And this was my ode to Mr Squiggle the Man From the Moon...
Say what you like about the new Thom Yorke cd (Beck: "Brilliant!" Ramona: "Depressing!") we don't think anyone can argue with the beauty of the cover art by UK printmaker Stanley Donwood. His website Slowly Downward: a Manufactory is a magical tour of his latest work as well as an amazing shopfront where you can pick up this print 'The Cnut' for a cool 400 pounds. There is also a 'Library' department where you can read some of his bleak little stories. No wonder he and Thom got on like, well like London on Fire...
The ladies of hml would like to send their love and heartfelt condolances to Terri, Bindi, Bob and all the friends and family of our beloved Steve Irwin. A man so full of passion, energy, humour he inspired us all. We shall miss him
Love Beck and Ramona
More on how we feel at COUCHVILLE
Painter, printmaker sculptor Dean Bowen shows new work at Axia Modern Art Gallery this week. Hml are big fans of Bowen's energised and colourful images and have used him as inspiration for this weeks theme 'The Print'. There is much for the crafts person at a show like this, Bowen is an amazing colourist (doesn't the painting above evoke fantastic old quilts?) and seems to get great joy out of the everyday.
Port Jackson Press hosts a new show called 'Beasties' curated by one of hml's all time favorite australian printmakers Rona Green. For those of you that haven't been to PJP Print Room now is the prefect time to go. With 23 artists featured in the show it will be like a crash course in contemporary Australian printmaking. Great thing about buying prints is they are original, affordable and with the number of techniques endlessly varied. Funny how we keep going back to Rona's lino printed dog...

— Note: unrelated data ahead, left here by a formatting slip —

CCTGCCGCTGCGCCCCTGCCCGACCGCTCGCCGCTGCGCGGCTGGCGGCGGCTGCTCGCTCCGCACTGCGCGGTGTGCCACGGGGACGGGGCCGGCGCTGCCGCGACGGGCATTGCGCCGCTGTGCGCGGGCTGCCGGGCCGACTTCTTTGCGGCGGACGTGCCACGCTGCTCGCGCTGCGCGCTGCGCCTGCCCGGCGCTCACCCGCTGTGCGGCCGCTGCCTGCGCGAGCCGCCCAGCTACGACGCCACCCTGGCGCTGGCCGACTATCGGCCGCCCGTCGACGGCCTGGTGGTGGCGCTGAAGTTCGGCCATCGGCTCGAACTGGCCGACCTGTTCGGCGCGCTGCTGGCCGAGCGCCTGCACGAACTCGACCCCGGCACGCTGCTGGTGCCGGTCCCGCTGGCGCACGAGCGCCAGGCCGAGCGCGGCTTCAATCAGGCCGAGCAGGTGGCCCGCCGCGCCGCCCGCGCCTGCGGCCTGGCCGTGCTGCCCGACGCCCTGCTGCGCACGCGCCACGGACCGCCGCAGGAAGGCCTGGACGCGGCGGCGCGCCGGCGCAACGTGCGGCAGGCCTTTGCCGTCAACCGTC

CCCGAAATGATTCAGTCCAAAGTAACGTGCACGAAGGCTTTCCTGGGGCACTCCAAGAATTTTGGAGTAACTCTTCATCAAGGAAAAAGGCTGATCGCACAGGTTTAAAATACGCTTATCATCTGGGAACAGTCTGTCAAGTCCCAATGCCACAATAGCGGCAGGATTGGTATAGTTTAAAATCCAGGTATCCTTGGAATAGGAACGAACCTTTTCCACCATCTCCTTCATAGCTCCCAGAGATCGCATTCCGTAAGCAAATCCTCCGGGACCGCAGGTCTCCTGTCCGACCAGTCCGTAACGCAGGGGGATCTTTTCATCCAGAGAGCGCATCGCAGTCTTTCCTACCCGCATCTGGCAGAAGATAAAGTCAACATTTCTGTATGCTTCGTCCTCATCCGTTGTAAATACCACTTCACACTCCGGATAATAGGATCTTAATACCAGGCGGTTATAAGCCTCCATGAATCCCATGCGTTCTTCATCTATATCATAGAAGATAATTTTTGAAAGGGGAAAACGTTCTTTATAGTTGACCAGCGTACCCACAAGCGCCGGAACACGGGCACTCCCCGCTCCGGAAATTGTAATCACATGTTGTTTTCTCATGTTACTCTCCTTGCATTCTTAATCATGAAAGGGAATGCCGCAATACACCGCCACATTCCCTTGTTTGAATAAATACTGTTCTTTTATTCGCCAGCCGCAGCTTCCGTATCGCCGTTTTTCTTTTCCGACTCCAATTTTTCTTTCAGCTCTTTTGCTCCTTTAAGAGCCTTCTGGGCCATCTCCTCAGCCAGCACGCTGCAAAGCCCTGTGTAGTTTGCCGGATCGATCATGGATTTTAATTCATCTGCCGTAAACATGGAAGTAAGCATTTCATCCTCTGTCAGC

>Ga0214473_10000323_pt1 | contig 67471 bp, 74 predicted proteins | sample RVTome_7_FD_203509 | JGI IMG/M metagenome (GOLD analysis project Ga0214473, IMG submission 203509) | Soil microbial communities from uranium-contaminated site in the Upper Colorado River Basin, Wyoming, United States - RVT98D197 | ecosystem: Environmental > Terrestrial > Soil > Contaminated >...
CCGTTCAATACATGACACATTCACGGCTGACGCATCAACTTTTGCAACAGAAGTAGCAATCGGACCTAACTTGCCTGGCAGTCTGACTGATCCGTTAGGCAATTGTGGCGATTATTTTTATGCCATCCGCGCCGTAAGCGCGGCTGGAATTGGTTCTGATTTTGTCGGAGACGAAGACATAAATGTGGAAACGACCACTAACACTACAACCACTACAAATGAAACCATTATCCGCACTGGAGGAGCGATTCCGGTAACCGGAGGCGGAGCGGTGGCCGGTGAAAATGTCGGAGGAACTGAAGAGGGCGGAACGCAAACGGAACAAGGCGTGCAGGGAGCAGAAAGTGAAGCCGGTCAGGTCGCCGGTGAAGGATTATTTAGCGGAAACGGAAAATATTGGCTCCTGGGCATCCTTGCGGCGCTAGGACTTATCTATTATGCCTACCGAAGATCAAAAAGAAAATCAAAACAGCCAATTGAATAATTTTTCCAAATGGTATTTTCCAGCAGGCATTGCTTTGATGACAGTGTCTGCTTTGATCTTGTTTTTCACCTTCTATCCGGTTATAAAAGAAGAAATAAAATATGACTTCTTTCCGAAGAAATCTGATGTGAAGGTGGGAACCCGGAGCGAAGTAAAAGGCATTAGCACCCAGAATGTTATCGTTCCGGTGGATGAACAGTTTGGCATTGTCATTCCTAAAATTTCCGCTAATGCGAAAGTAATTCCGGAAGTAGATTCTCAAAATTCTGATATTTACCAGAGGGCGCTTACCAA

BEASTIES runs til September 30 Port Jackson Press Print Room 59 Smith St Collingwood
Dean Bowen: Urban Heartland runs tilSeptember 15 Axia Modern Art 1010 Hight St Armadale
Looking around our homes we realized something. We are collectors. And I, like a bowerbird, collect small blue things. Some have been $2 mugs from target and others have cost me a weeks salary! I certainly didn't set out to only choose blue, it just seems to have turned out that way.
Here are a few of my more significant blue things:
This incredible David Pottinger vessel from his 2005 solo show:
South Australian ceramicist Gerry Wedd. His work blows me away. I wish I could afford a big blue thing!
Treasures from Irene Grishin Selzer (Iggy & LouLou). Baroque, encrusted, opulent, elegant and at the same time robust enough to use:
A gift from Beck (the greatest gift giver I have ever known). A small pot by Marianne Huhn:
Two pieces by Biggi Spiro. So delicate I can't believe I haven't broken them yet! Biggi is so consistently interesting and her use of colour is very dynamic even on such small vessels:
My most treasured object. My small blue house by architect and ceramicist Susan Robey. This is my 'save one object from the fire'. A poem.